Autonomous taxi Cora conquers the sky of New Zealand

As early as 2016, the first reports appeared that one of the founders of Google (and now Alphabet’s CEO) Larry Page financed from his own means and motives a number of projects to develop flying cars. Last year, we saw one of the results of these investments – an entertaining flying vessel Flyer. Now it’s time for a much more interesting project, named Cora.

This “air taxi” was developed by the California company Kitty Hawk, owned by Mr. Page. It is an electric hybrid of an airplane and a multi-propeller drone intended for use as an element of transport infrastructure, and not for sale to individual interested buyers. It is conceived that Cora will rely on special autopilot software. The creation of the aircraft took a considerable 8 years of design, tests and upgrades.

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The advantage of the machine is the possibility of vertical take-off and landing using twelve lifting screws. In other words, like the helicopter, Cora does not require a mandatory runway. Taking off, such a taxi, like a plane, relies on the lift of its wings and a rear propeller, allowing it to pick up speed up to 180 km / h at an altitude of 150 to 900 meters above ground level.

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According to the developer, the hybrid aircraft is equipped with three independent on-board computers and can safely navigate even if one of them fails. Each of the dozens of rotors also works independently. Finally, if things have gone quite badly, a parachute is provided for landing in emergency conditions.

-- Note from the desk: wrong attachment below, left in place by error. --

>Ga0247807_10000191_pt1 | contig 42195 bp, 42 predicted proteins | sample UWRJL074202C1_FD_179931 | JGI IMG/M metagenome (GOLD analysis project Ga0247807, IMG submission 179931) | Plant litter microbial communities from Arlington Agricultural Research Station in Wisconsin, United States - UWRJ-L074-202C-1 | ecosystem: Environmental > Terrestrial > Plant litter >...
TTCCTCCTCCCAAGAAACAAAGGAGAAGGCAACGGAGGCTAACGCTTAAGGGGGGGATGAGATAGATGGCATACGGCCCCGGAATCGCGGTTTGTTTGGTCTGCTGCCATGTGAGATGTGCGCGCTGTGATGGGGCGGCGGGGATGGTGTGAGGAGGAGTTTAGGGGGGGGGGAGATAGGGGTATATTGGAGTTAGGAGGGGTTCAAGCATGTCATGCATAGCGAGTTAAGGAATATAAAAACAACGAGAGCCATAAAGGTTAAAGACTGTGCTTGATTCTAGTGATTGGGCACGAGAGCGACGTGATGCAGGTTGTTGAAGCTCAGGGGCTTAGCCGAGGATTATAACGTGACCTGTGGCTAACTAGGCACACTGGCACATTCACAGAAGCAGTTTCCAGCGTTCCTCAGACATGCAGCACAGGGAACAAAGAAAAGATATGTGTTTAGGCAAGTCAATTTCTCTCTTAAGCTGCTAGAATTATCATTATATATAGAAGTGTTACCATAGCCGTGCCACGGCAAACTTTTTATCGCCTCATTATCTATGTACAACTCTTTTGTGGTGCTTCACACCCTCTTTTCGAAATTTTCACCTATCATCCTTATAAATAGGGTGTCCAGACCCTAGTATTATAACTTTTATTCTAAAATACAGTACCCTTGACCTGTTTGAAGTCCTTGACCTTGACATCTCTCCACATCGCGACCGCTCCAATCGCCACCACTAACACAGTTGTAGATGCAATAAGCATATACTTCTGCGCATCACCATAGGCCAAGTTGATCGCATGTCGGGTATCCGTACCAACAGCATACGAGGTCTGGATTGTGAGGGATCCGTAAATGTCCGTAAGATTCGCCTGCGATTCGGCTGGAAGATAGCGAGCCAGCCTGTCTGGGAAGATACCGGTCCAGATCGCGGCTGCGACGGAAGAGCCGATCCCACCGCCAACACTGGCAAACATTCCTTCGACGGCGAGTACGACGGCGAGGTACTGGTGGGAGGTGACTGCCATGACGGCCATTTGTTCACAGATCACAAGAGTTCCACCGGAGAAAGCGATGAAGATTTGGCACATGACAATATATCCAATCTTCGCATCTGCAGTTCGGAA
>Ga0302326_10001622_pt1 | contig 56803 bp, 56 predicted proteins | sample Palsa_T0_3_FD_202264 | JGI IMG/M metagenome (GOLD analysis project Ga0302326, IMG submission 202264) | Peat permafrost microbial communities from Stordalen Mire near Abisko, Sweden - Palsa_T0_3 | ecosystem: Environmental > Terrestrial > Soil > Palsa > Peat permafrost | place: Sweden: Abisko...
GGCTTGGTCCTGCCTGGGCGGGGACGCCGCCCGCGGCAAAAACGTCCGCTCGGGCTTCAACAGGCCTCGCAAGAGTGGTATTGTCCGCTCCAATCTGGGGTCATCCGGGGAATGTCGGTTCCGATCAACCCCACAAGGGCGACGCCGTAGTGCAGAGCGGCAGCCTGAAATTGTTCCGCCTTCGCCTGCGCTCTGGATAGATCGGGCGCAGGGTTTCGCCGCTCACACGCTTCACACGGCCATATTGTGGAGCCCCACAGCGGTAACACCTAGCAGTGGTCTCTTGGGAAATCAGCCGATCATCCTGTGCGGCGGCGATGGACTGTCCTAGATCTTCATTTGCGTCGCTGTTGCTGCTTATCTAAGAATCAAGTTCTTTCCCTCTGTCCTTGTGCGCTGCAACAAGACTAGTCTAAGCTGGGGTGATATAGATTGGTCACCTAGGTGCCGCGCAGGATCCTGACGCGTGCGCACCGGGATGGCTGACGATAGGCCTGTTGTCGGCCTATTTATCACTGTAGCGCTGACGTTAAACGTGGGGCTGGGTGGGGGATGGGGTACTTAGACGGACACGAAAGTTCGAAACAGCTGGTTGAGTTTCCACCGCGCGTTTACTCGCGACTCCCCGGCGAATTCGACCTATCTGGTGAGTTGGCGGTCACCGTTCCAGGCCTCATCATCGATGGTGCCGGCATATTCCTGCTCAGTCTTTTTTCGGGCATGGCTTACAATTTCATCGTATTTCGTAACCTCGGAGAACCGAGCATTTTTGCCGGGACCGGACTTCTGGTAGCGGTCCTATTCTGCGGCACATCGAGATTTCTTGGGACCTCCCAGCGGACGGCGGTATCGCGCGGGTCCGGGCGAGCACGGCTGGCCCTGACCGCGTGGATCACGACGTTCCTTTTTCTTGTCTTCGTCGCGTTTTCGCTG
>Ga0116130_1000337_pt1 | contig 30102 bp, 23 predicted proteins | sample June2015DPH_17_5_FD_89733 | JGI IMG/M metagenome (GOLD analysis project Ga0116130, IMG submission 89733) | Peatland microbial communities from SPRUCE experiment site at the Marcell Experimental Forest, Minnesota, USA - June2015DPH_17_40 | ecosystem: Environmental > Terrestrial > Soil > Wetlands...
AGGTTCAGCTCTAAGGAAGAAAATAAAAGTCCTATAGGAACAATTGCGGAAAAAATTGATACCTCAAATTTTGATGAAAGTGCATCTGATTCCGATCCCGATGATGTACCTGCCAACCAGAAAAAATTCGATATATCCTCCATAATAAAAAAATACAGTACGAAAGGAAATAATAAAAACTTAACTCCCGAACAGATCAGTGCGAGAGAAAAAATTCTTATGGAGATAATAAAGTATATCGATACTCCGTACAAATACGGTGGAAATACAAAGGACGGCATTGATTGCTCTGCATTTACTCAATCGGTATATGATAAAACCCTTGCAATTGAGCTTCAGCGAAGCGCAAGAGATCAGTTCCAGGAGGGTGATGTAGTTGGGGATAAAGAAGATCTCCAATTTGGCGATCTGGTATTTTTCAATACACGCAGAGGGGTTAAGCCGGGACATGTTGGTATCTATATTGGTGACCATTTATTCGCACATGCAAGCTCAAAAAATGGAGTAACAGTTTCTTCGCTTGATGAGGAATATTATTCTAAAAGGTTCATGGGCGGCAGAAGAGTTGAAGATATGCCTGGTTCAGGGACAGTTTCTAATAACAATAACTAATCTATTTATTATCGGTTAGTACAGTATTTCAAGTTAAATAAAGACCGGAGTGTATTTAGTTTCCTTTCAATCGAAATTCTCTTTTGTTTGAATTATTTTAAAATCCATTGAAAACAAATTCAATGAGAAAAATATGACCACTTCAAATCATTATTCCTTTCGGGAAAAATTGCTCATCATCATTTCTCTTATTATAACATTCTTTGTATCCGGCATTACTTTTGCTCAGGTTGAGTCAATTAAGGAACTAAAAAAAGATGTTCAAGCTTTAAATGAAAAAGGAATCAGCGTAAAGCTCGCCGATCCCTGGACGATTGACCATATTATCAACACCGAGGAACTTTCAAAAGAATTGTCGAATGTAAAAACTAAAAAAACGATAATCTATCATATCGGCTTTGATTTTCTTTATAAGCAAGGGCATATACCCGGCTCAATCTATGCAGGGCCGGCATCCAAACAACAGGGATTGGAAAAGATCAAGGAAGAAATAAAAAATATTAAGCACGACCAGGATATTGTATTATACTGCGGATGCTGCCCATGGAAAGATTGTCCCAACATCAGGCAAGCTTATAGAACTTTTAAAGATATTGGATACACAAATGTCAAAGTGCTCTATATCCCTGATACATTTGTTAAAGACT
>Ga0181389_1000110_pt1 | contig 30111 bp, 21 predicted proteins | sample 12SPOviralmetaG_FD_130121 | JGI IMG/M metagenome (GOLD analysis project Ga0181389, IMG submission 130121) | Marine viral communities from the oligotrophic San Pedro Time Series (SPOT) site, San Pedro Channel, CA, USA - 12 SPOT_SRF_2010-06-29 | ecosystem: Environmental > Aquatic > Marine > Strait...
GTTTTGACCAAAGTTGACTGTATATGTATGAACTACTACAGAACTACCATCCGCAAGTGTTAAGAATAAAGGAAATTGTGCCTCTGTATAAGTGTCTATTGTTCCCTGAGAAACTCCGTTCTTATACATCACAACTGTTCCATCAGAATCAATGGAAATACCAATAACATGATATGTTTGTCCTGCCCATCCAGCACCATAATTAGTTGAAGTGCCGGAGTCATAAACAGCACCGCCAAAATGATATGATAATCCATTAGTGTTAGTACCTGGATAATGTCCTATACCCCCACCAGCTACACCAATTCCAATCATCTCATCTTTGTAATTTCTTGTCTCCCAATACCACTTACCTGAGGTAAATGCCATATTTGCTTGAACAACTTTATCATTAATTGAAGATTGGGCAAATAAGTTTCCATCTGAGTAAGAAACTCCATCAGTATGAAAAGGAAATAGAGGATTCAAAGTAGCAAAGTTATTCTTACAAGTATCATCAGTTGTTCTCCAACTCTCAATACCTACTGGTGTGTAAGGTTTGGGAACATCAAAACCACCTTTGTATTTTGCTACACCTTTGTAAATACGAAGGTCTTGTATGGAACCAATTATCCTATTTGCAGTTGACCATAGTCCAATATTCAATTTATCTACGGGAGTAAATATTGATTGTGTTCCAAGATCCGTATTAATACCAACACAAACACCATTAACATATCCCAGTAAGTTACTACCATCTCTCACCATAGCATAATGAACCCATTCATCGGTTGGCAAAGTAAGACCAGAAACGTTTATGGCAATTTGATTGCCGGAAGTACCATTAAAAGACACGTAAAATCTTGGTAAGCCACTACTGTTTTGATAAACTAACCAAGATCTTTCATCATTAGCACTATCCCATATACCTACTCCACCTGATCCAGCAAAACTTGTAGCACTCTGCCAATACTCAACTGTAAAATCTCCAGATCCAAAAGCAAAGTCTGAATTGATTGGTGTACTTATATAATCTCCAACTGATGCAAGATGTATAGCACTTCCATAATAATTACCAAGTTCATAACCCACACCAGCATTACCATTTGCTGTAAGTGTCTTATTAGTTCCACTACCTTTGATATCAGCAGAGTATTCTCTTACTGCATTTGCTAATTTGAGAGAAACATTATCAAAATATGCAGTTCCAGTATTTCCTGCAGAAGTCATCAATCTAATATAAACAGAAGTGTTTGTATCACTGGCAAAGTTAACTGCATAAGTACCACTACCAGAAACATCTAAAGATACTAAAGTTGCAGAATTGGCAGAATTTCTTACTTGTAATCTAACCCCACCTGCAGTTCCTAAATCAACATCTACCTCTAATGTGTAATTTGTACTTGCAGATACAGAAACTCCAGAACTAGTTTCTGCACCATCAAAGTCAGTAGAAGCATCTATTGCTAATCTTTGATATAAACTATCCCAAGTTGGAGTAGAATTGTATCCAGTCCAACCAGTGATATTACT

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Other features:

  • the food is fully electric;
  • capacity is designed for two passengers;
  • the wingspan reaches 11 meters;
  • Flight on the wings is carried out with a single rear propeller;
  • the flight distance initially is only about 100 kilometers.

At the head of Kitty Hawk is the former head of Google X (the division of ambitious long-term projects) Sebastian Tran (Sebastian Thrun). The project participants pursue an ambitious goal: to ensure the future, in which the freedom of flight belongs to everyone. According to the New York Times, the company has reached an agreement with the Prime Minister of New Zealand, Jacinda Ardern, about launching a full-fledged testing of these ambitious aircraft in the country. In the first entry of the blog Cora tells about the New Zealand base, the ultimate goal of which is the launch of a commercial air taxi service.

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Known earlier under the name Zee.Aero, Zephyr Airworks acts as the operator of Kitty Hawk in New Zealand, but when you can expect to launch a full-fledged taxi – not yet reported. The timeline on the official website shows how much progress has been made by the company over the years, from the first take-off in 2011, the first self-piloted flight in 2014 and the base for testing the autopilot in New Zealand last October. It should be noted that Kitty Hawk is not the only company working on air taxi concepts. However, others, like EHang and Uber Elevate, have not yet made such progress.

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Sources: Engadget

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